In the wake of the Sandy Hook Elementary School massacre anniversary, and several other incidents of gun violence where suspected perpetrators may have had mental issues, the Obama administration is investing more funding to ensure those with mental health issues can get the necessary help they may need.
Today, the White House and Vice President Biden announced that $100 million will soon be available to increase access to mental health services and improve mental health facilities.
“The fact that less than half of children and adults with diagnosable mental health problems receive the treatment they need is unacceptable. The President and I have made it a priority to do everything we can to make it easier to access mental health services, and today’s announcements by the U.S. Departments of Health and Human Services and Agriculture build on that commitment,” said Vice President Biden.
Over the past several years, the Administration has taken steps to reduce the stigma associated with seeking help for mental illness, and to ensure that millions of Americans have access to health insurance that covers mental health and substance abuse disorder services at parity with medical and surgical benefits. Also, the President has proposed an additional $130 million in his FY 2014 Budget for efforts such as helping to ensure teachers and other adults who work with youth can recognize signs of mental illness and connect children and their families to the treatment they need.
Today’s Announcement: $100 Million to Increase Access to Mental Health Services
· $50 Million for Mental Health Services at Community Health Centers: The Department of Health and Human Services (HHS) will soon issue a $50 million funding opportunity to help Community Health Centers establish or expand behavioral health services for people living with mental illness or addiction. Community Health Centers can use these new funds, made available through the Affordable Care Act, for efforts such as hiring new mental health professionals and adding mental health and substance abuse disorder services.
· $50 Million to Improve Mental Health Facilities: Because proximity to mental health services can be a unique challenge in rural America, the Department of Agriculture has a new goal: to finance $50 million for the construction, expansion, or improvement of mental health facilities in rural areas over the next three years. These funds, made available through the Department’s Community Facilities direct loan program, can be used to improve or construct mental health service facilities or put in place innovative tools such as telemedicine to expand access to mental health services at rural schools, community centers, hospitals, and other community-based settings.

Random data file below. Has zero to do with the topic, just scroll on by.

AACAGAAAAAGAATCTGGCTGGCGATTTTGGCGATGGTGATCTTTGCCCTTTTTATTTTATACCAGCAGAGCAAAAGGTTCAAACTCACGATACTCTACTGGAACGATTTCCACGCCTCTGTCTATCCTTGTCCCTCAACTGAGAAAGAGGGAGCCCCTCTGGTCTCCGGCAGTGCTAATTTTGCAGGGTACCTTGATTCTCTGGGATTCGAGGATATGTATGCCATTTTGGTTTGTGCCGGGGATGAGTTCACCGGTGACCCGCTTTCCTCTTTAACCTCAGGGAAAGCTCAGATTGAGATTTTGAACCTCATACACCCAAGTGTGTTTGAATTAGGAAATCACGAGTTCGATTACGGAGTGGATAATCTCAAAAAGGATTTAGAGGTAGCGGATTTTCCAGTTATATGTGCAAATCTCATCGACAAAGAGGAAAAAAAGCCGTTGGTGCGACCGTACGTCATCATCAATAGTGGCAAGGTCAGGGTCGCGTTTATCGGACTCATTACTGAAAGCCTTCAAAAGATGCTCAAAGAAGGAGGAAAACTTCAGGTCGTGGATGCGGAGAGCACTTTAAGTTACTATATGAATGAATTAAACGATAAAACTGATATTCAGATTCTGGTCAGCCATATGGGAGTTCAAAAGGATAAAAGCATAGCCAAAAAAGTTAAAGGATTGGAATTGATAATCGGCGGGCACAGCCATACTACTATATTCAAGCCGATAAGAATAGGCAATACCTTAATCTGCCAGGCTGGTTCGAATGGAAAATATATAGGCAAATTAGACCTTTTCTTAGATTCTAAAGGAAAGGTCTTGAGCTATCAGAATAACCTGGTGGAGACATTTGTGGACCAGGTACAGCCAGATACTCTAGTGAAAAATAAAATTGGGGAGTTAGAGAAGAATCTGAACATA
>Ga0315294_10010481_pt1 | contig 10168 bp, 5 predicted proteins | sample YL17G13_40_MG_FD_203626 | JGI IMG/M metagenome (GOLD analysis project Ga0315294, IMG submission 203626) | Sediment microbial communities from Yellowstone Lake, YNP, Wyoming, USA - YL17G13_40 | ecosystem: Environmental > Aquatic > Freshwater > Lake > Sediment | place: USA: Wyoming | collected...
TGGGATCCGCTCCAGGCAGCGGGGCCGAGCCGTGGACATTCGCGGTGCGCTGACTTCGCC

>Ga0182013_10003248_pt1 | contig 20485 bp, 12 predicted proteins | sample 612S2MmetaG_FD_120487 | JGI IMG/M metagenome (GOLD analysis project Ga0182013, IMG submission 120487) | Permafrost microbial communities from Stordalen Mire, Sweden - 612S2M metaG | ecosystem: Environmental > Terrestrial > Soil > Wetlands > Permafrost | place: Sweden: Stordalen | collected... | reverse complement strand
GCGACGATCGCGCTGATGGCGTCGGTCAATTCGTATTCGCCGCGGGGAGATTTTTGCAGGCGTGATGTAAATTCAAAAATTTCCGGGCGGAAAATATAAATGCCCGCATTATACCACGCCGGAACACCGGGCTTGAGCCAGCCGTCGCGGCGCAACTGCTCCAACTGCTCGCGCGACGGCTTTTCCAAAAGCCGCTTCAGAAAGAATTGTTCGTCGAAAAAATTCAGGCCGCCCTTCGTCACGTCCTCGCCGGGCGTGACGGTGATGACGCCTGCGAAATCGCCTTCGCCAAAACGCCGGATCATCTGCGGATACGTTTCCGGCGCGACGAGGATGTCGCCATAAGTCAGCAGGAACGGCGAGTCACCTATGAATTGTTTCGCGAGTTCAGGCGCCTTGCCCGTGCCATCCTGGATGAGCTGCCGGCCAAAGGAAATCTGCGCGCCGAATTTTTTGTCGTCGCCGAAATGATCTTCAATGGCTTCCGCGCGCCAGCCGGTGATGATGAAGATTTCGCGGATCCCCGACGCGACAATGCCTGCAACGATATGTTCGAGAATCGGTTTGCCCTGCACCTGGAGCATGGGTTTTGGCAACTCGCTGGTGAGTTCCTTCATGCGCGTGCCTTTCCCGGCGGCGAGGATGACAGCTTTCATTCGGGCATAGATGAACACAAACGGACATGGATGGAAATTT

Building on a Record of Improving Access to Mental Health Care
Additionally, as part of the President and the Vice President’s gun violence reduction plan announced last January, the Administration has completed several key executive actions to increase access to mental health services, including:
· HHS, the Department of Labor, and the Treasury Department issued a final rule implementing the Mental Health Parity and Addiction Equity Act of 2008. Under this rule, insurers must cover benefits for mental health and substance abuse disorders, when offered, at parity with medical and surgical care benefits. The regulation also includes important consumer protections, such as clarifying the information that insurance companies must provide to ensure transparency and compliance with the law.
· The Administration hosted the National Conference on Mental Health to discuss ways to reduce stigma and help the millions of Americans struggling with mental health problems. The White House applauded the dozens of commitments to increase understanding and awareness of mental health that were made by organizations representing media, educators, health care providers, faith communities, and foundations.
Calling on Congress to Act
The President’s FY 2014 Budget proposes a new $130 million initiative to address several barriers that may prevent people from accessing help. The initiative proposes to train teachers to recognize signs of mental illness and refer students to mental health services when needed. It supports the training of an additional 5,000 mental health professionals. And it would give grants to states to implement innovative strategies to help young people ages 16 to 25 with mental health or substance abuse issues. The Administration continues to call on Congress to appropriate funds for these important purposes.